How to Fix a Broken TV IR Sensor

Whether it's on your garage door opener or the Wii that's still hooked up to your parents' TV, infrared sensors use lightwaves not visible to the human eye to communicate with all kinds of devices. Even though your 4K Android smart TV might also feature cutting-edge tech, there's a good chance the remote still utilizes the same type of infrared communication as a 30-year-old tube TV. Be warned that do-it-yourself repairs may void your TV's warranty, but if you're the type of tinkerer who's totally comfortable taking your tech apart, this repair won't be too taxing. Just make sure you have your trusty soldering iron ready.

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Troubleshooting Techniques

Before rolling the dice on a DIY TV repair, you have nothing to lose by giving some simple troubleshooting techniques a try.

Infrared issues aren't brand-specific – whether you've got a Sony, a Vizio or an LG TV, remote sensor problems often boil down to a few common causes. First, make sure no physical objects are blocking the path between the remote and the IR sensor on the TV. Try power cycling the TV, too, by uplugging it and letting it rest for 15 minutes before plugging it back in.

Don't rule out the remote, because it may simply need a new pair of batteries. Or, the remote may not be sending an IR signal to the sensor. To test this, open your phone's camera app, point the remote's IR emitter – located behind the shiny plastic on the end of the remote you point at the TV – at the camera lens and press and hold a button. If the remote is working, you'll be able to see a light (which you can't normally see with the naked eye) on your camera's viewfinder screen. If there's no light, you may need a new remote.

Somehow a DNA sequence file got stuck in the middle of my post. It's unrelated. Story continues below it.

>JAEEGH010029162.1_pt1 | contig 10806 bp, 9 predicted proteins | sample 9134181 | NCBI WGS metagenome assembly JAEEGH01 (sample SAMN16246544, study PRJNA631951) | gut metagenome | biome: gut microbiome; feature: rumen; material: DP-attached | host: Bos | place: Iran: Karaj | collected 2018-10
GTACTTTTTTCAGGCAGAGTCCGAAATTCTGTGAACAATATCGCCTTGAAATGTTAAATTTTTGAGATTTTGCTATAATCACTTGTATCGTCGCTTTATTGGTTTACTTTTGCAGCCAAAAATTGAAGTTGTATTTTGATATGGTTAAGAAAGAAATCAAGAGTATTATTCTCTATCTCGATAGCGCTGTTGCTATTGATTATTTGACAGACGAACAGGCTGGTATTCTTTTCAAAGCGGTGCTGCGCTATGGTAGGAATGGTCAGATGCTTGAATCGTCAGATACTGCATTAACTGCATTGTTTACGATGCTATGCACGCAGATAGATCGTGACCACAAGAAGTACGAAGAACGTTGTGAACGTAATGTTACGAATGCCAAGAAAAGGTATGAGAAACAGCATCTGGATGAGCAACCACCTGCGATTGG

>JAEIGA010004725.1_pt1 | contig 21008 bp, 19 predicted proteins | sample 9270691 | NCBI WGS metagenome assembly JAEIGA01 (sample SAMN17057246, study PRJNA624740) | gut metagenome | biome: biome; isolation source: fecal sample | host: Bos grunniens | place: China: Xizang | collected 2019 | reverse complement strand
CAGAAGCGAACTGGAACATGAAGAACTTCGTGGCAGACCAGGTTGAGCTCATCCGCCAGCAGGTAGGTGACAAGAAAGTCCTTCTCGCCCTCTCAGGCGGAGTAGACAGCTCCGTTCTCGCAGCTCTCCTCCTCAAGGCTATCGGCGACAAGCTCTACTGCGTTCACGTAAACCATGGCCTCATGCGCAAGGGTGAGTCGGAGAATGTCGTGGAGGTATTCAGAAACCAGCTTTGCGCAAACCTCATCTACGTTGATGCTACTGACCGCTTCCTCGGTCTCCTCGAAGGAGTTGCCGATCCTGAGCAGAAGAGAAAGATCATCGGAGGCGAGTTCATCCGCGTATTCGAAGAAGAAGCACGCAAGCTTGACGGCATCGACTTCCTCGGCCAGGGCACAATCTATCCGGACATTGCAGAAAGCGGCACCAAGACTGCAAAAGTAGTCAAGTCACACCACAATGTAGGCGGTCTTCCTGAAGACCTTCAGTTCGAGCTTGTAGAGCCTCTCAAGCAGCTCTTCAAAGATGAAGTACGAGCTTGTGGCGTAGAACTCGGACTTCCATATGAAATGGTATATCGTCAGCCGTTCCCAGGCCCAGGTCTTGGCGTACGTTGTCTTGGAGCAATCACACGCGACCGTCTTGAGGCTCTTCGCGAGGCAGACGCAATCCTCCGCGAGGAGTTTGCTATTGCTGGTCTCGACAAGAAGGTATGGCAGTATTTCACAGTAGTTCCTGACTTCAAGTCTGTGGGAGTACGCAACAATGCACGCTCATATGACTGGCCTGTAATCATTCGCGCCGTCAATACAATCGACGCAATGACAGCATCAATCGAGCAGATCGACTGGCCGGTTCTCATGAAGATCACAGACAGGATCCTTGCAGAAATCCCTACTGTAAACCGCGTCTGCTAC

The DIY Approach

If your TV's IR receiver isn't working even after basic troubleshooting, the sensor hardware itself may be the culprit. Time to grease those elbows and take apart the TV.

After opening up the set, you'll be focusing on your TV's motherboard. Here, you'll see a small, usually black, square or rectangle topped with a shiny black dome – that's the IR sensor. Before you commit to buying a new one, give it a wipe-down with rubbing alcohol and a cotton swab to ensure that it's not too grimy. Just like physical interference between the remote and sensor, too much gunk on the sensor can inhibit the signal.

Replace IR Sensor for TV

In other cases, the solder joints securing the IR sensor to the circuit board may have worn out, especially on older TVs. To remedy this, break out that soldering iron and re-solder the joints by applying few fresh dabs to each.

If those DIY methods don't work, numerous online electronics parts suppliers sell replacement IR sensors for TVs down to the specific model. Once you've got the new sensor in-hand, it's a plug-and-play deal – just wiggle the old sensor out and plug the new one in before reassembling your TV.

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